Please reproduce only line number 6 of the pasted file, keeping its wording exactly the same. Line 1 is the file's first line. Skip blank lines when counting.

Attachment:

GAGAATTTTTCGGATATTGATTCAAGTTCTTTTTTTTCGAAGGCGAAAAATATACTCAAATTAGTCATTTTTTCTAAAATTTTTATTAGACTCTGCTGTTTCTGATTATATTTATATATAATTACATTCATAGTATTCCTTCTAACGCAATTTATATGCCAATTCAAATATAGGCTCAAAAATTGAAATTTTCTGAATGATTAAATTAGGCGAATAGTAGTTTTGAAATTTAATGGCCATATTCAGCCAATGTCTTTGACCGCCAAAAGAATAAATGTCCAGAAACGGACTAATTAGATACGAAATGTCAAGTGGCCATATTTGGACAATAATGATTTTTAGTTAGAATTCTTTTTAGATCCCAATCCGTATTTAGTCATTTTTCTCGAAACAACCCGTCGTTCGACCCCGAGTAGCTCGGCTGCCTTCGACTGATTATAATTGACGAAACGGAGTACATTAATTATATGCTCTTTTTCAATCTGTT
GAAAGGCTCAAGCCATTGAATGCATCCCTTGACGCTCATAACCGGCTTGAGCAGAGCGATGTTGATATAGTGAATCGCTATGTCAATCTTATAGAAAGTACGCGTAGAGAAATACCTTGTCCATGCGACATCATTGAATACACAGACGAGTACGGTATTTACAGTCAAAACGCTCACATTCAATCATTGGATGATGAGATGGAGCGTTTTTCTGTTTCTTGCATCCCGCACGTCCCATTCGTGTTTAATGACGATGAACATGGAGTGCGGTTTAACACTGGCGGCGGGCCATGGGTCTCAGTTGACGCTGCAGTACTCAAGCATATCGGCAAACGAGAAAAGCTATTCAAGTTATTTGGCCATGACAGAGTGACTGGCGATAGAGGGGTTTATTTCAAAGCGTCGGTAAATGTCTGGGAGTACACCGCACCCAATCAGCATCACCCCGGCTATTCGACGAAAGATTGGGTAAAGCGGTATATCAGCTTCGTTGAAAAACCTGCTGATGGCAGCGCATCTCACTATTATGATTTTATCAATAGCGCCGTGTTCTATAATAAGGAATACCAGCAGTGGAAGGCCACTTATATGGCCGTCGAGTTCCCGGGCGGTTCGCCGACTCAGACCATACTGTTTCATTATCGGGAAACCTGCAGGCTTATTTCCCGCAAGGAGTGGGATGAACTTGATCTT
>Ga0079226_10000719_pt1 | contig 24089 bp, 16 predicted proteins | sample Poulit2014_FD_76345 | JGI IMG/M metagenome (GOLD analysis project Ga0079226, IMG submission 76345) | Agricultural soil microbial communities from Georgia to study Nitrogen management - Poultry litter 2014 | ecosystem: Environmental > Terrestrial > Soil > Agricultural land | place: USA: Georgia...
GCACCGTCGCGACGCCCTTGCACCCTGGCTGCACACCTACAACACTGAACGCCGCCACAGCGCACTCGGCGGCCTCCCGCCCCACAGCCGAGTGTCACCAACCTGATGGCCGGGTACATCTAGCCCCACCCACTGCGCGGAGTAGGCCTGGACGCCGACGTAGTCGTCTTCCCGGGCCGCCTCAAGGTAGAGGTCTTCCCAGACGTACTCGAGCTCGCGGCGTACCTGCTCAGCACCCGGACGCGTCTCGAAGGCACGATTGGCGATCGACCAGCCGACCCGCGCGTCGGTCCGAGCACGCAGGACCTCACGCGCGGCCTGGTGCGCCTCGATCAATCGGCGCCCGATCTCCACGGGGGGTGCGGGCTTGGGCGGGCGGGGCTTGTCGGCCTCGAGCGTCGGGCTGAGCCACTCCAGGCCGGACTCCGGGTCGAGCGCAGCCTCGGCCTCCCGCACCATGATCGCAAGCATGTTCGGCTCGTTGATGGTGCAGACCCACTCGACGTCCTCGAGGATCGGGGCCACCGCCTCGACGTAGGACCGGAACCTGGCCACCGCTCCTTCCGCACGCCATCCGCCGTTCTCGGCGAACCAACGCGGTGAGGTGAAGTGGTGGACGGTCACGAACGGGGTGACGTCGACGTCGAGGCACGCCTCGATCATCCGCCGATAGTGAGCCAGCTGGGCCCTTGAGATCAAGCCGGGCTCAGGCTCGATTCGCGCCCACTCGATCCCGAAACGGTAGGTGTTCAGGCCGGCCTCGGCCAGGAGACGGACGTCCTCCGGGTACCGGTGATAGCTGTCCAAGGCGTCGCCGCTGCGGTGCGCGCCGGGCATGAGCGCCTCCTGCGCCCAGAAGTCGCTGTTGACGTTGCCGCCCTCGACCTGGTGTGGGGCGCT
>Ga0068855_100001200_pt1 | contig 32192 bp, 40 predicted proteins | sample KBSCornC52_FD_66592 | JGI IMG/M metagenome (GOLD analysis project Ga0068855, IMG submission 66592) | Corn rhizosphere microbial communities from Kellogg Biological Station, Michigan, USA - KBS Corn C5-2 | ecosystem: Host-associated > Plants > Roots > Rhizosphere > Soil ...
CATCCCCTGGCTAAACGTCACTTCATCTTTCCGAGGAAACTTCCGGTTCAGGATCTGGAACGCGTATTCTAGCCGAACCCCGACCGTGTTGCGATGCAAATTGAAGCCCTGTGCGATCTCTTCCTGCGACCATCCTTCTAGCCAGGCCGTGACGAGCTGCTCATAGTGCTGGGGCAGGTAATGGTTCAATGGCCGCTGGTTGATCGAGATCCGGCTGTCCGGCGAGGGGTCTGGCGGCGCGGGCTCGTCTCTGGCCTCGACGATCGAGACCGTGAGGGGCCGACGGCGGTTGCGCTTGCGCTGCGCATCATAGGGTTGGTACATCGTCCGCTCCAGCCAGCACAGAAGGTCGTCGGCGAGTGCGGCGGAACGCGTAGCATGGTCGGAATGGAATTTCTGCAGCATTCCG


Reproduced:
CATCCCCTGGCTAAACGTCACTTCATCTTTCCGAGGAAACTTCCGGTTCAGGATCTGGAACGCGTATTCTAGCCGAACCCCGACCGTGTTGCGATGCAAATTGAAGCCCTGTGCGATCTCTTCCTGCGACCATCCTTCTAGCCAGGCCGTGACGAGCTGCTCATAGTGCTGGGGCAGGTAATGGTTCAATGGCCGCTGGTTGATCGAGATCCGGCTGTCCGGCGAGGGGTCTGGCGGCGCGGGCTCGTCTCTGGCCTCGACGATCGAGACCGTGAGGGGCCGACGGCGGTTGCGCTTGCGCTGCGCATCATAGGGTTGGTACATCGTCCGCTCCAGCCAGCACAGAAGGTCGTCGGCGAGTGCGGCGGAACGCGTAGCATGGTCGGAATGGAATTTCTGCAGCATTCCG